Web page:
United By Pop received a free copy of Love Found in exchange for an honest review, all opinions are our own.
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Title: Love Found: 50 Classic Poems of Desire, Longing, and Devotion
Authors: Edited by Jessica Strand and Leslie Jonath with illustrations by Jennifer Orkin Lewis
Overall rating: 5/5
Themes: Poetry, anthology, artwork and illustrations
Review: This gorgeous anthology proves as beautiful outside as in. Bound in a rich red, blue, and gold cover, with a mixture of textures for ultimate aesthetic pleasure, this book recalls pure elegance. And the interior is no different. A collection of fifty, relatively small poems adorn the pages, with a large portion also coming accompanied with one of Jennifer Orkin Lewis’s stunning illustrations. This book truly is love found at first sight!
The book is split into three chapters: ‘Desire and Longing’, ‘Heartbreak and Loss’, and ‘Passion and Partnership’. This makes the anthology easily accessible for those wishing to dip in-and-out of at random as well as capturing the full spectrum of romance. With easy access to the theme you are wishing for, as well as the renowned name of the classic poets therein, this truly is a collection that provides ultimate joy for every reader.
The introduction relays the purpose of this anthology: to put into words the indescribable emotion of love. It aims to capture the nuanced emotions, stages, and categories of love. It uses words from a variety of poets from a diverse array of backgrounds and utilises illustrations to illuminate their depths. I believe it triumphed.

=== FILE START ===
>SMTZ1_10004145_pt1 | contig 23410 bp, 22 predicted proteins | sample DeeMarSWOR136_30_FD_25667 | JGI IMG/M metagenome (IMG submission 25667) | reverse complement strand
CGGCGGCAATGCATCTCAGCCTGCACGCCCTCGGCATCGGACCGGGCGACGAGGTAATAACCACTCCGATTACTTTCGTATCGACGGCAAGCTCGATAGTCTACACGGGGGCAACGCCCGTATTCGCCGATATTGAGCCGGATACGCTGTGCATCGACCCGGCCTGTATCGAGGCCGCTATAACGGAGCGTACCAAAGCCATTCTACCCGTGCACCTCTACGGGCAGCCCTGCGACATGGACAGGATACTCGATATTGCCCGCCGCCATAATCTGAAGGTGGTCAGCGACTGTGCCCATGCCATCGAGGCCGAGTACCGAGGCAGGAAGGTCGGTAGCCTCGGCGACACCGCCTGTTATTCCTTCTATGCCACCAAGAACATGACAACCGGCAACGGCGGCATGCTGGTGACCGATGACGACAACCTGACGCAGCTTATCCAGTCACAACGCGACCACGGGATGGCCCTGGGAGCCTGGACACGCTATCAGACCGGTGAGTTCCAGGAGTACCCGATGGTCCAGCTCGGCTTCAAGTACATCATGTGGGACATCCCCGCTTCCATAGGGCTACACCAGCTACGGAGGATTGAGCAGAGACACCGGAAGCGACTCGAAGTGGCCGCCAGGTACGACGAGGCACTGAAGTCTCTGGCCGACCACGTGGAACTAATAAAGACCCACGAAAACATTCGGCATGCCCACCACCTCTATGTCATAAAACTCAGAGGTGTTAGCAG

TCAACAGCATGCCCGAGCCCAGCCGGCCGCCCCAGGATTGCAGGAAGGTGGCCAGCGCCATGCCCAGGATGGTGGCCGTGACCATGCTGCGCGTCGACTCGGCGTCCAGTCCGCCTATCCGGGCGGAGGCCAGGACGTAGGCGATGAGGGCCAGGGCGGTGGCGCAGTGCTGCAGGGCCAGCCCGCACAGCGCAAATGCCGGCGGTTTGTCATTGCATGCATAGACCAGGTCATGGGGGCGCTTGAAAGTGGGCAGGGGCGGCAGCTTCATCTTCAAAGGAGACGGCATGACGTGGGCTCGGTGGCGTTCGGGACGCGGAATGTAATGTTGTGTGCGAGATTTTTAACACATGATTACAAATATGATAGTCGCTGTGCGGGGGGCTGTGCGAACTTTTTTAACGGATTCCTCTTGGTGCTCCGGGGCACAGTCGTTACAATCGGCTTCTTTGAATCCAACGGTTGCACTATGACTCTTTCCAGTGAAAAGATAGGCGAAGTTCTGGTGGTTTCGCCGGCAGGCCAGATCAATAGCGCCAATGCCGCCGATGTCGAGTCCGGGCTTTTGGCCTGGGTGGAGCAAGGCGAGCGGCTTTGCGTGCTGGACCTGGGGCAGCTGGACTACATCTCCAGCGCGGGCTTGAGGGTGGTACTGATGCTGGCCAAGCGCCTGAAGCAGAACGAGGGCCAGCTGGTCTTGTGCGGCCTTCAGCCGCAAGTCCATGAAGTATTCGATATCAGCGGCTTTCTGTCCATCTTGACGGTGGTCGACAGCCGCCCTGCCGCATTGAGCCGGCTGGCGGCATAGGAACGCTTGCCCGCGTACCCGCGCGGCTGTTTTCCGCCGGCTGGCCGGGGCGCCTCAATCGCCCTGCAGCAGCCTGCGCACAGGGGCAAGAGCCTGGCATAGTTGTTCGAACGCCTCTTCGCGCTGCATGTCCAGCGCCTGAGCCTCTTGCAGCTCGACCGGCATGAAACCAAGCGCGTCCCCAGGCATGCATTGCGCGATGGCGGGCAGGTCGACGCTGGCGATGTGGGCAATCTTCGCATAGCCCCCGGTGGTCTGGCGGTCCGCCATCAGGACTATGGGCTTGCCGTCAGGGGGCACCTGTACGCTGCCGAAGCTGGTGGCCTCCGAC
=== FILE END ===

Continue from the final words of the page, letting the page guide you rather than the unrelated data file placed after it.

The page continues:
Of the poems, some of my favourites include ‘Love Song for Lucinda’ by Langston Hughes, ‘Love’s Philosophy’ by Percy Bysshe Shelley, ‘One Art’ by Elizabeth Bishop, ‘Do Not Ask Me for That Love Again’ by Faiz Ahmed Faiz, and ‘Let Me Not to the Marriage of True Minds (Sonnet 116)’ by William Shakespeare. The latter begins:
Let me not to the marriage of true minds
Admit impediments. Love is not love
Which alters when it alteration finds,
Or bends with the remover to remove.
O no! it is an ever-fixed mark
That looks on tempests, and is never shaken;
It is the star to every wandering bark,
Whose worth’s unknown, although his height be taken.
Love’s not Time’s fool, though rosy lips and cheeks
Within his bending sickle’s compass come;
Love alters not with his brief hours and weeks,
But bears it out even to the edge of doom.
If this be error and upon me prov’d,
I never writ, nor no man ever lov’d.
Is there any more resonant way to say, I love you?
The artwork is of truly sublime quality. I adored how the work of the classic poets was combined with illustrations that depicted contemporary scenes and scenarios. This made each poem that much more relatable and provided the sometimes well-known with an unusual and unique insight. These also did not merely cover heterosexual love, but incorporated a level of diversity I have found sorely lacking in previously bound anthologies. The love shared by friends, the passion of lovers, and the adoration of a parent for their child are all evocatively recounted, as, too, is the loss of all these things. This altered perspective shone a new light on some of my previous favourites, as well as introducing me to numerous new additions to admire.
As the synopsis suggests: this “is perfect for Valentine’s Day, weddings, anniversaries, or spur-of-the-moment romantic gestures”, but also a beautiful volume to treat yourself with. The gift of love has never been so easy to deliver.